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How to Treat Migraines

Migraine headaches are the third most common medical condition worldwide, according to Migraine Canada.1 They are also prevalent in Canadian households, affecting about 2.7 million people.2 A migraine is not a one-size-fits-all problem, though. People get them for different reasons and at different intensity levels. The same person can experience migraines in different ways, as well.

The real question is how you can treat migraines. How can you find migraine relief once you feel one coming?

What are migraines?

A migraine is a primary headache, meaning not caused by a separate medical problem, characterized by throbbing pain typically on one side of the head.3 It can bring with it sensitivity to light and sound, nausea, and vomiting.

Some people also experience an aura or warning signs of an impending migraine. Auras can be flashing lights or a funny smell. There can be vision loss or a feeling of pins and needles on one side of their face. They may have trouble speaking or coming up with words, as well.4

How common are migraines?

Most people experience headaches, but fewer have migraines. They tend to affect one in every five women and one in every 15 men. Women may get them more due to hormone fluctuations associated with their periods.5

The frequency can help classify them:6

  • Episodic – You get them less than 15 days a month.
  • Frequent episodic – You get them between 7 to 14 days a month.
  • Chronic – You get 15 or more migraines each month along with eight days or more of symptoms such as an aura or a postdrome, a time after the headache when you might feel sick, tired, and confused.

Types of migraine headaches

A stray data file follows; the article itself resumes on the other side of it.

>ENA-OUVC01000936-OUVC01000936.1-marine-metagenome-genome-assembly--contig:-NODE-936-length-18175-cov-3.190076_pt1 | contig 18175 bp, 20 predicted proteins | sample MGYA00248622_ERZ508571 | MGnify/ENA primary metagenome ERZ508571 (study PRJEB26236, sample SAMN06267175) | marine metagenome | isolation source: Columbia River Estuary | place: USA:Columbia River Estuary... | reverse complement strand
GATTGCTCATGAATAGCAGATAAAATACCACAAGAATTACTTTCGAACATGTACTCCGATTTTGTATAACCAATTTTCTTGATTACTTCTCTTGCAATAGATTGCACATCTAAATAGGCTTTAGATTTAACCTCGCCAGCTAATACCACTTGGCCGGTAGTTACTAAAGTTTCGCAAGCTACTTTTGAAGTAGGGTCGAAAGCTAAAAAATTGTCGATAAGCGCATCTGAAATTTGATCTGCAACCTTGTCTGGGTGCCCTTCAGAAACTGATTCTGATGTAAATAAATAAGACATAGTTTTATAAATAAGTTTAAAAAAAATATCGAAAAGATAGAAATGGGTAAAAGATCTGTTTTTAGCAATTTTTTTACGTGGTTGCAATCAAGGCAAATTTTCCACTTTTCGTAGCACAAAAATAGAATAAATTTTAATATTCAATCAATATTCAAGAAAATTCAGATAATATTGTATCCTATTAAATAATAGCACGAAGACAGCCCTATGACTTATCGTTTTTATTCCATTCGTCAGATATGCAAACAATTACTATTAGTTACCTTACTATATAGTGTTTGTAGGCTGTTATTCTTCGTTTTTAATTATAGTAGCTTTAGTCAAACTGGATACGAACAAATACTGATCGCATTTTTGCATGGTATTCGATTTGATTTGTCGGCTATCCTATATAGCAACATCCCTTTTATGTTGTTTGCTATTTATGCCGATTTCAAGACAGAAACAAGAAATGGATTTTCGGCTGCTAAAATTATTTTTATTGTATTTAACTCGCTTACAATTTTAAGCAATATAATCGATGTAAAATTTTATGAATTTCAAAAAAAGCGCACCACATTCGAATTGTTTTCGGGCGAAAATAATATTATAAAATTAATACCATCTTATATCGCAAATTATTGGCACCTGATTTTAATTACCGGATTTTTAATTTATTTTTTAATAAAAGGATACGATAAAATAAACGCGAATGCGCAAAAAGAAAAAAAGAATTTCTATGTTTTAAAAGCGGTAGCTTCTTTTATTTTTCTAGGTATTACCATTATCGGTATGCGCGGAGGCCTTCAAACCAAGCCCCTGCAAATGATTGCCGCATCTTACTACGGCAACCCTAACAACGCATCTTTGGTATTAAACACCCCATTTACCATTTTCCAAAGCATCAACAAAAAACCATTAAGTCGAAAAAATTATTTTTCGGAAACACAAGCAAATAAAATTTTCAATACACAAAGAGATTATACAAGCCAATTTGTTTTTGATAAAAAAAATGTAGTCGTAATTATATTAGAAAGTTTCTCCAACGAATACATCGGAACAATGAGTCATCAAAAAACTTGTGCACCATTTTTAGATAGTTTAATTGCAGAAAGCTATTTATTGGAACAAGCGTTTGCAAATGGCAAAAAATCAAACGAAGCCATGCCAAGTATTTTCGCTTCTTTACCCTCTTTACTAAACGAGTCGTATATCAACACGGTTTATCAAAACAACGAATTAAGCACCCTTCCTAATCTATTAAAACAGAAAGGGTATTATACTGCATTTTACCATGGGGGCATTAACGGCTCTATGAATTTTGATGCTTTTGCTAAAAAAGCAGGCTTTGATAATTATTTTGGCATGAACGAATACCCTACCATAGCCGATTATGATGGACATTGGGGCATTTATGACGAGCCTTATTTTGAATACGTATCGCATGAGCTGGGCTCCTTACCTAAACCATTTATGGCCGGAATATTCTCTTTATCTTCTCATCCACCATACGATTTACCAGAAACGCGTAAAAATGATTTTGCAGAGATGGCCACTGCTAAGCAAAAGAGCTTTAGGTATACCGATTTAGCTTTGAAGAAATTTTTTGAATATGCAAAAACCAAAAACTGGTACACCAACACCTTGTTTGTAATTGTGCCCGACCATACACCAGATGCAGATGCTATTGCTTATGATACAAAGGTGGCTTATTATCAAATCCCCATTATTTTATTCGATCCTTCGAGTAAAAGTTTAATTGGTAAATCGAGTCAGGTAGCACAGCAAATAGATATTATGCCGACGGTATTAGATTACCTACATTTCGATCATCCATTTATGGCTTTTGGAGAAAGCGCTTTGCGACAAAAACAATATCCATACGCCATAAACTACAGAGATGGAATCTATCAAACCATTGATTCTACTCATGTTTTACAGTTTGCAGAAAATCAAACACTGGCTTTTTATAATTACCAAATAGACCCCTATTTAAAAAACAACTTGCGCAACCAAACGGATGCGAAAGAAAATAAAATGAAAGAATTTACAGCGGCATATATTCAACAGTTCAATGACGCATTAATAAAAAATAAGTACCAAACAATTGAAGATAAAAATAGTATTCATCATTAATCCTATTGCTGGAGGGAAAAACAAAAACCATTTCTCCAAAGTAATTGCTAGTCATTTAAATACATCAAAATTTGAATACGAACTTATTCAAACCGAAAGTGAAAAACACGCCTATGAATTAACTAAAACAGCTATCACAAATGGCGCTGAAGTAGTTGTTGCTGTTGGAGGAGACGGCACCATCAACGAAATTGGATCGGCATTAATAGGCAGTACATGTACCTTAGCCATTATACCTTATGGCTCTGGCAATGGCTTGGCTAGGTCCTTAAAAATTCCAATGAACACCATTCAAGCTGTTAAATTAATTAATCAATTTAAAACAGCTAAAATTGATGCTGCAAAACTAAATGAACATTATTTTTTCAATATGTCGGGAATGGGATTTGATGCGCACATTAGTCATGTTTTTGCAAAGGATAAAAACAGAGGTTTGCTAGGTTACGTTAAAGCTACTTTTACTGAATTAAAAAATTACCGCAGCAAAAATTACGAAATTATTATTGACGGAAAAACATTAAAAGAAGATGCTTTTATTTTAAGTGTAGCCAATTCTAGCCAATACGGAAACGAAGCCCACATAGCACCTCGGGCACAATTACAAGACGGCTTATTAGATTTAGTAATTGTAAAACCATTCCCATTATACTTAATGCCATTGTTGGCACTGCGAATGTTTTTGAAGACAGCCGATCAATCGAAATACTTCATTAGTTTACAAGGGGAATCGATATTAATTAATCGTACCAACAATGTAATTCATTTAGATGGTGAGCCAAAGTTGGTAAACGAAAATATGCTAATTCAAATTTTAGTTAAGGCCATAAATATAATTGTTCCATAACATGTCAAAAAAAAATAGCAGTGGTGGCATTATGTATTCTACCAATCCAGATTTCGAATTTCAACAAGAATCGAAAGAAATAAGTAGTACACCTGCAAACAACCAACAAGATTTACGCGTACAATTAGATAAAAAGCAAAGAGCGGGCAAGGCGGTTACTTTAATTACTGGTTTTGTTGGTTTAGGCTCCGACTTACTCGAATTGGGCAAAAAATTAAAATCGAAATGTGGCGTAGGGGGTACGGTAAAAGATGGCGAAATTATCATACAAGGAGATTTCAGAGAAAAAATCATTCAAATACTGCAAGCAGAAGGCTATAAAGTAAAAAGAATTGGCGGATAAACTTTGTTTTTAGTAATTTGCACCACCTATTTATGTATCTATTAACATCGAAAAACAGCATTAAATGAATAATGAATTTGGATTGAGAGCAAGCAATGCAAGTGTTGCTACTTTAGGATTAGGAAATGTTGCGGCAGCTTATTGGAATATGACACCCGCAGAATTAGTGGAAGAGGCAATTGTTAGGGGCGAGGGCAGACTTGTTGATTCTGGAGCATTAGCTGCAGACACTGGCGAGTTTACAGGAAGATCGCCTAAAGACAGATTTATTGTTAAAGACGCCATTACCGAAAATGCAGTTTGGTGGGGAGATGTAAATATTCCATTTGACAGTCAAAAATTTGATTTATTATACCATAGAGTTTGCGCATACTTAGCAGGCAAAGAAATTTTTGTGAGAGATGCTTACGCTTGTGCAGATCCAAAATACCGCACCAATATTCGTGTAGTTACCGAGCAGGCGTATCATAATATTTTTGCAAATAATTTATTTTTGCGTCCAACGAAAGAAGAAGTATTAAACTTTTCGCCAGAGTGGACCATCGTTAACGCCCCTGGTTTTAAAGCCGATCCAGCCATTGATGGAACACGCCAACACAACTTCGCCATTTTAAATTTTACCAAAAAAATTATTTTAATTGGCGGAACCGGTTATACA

There is more than one type of migraine, as well. The types describe the symptoms, such as7:

  • Migraine without aura – There is no warning sign of an impending migraine.
  • Migraine with aura – You get warning signs of an impending migraine.
  • Ocular migraine – A migraine that starts with a visual disturbance.

Migraines can also be classified by triggers such as menstrual or allergic migraines. These classifications are less formal because one person can have multiple triggers.4

What are the symptoms of a migraine?

No two people experience a migraine the same way, but there are some common symptoms, such as:4

  • Throbbing pain on one side of the head
  • Sensitivity to light or sound
  • Sensitivity to smells
  • Nausea

Additionally, migraines typically occur through four stages4:

  • Prodrome: Signs that may warn of an upcoming migraine e.g., food craving, fluid retention or mood changes.
  • Aura: Not everyone experiences this visual symptom, but if they do, it is typically in the form of visual signs such as bright spots or flashes lights in your vision.
  • Attack: This is when the migraine pain occurs and you suffer the symptoms mention above.
  • Post-drome: This is the stage after the migraine attack ends; you may feel tired, confused, and drained.

What causes migraines?

There are many pieces to a migraine headache; some are not well understood. At its core, a migraine involves the sudden dilation of blood vessels in the brain. The rush of blood irritates the substances inside the brain and the membrane surrounding it.8

Understanding triggers play a significant role in developing migraine treatments. Some examples of triggers include:4 

  • Women's hormonal change – Many women get headaches when their estrogen levels fluctuate, such as before or during menstruation, pregnancy, and menopause.
  • Drinks like alcohol, particularly wine, and excessive caffeine consumption, such as caffeinated tea, soda, or coffee.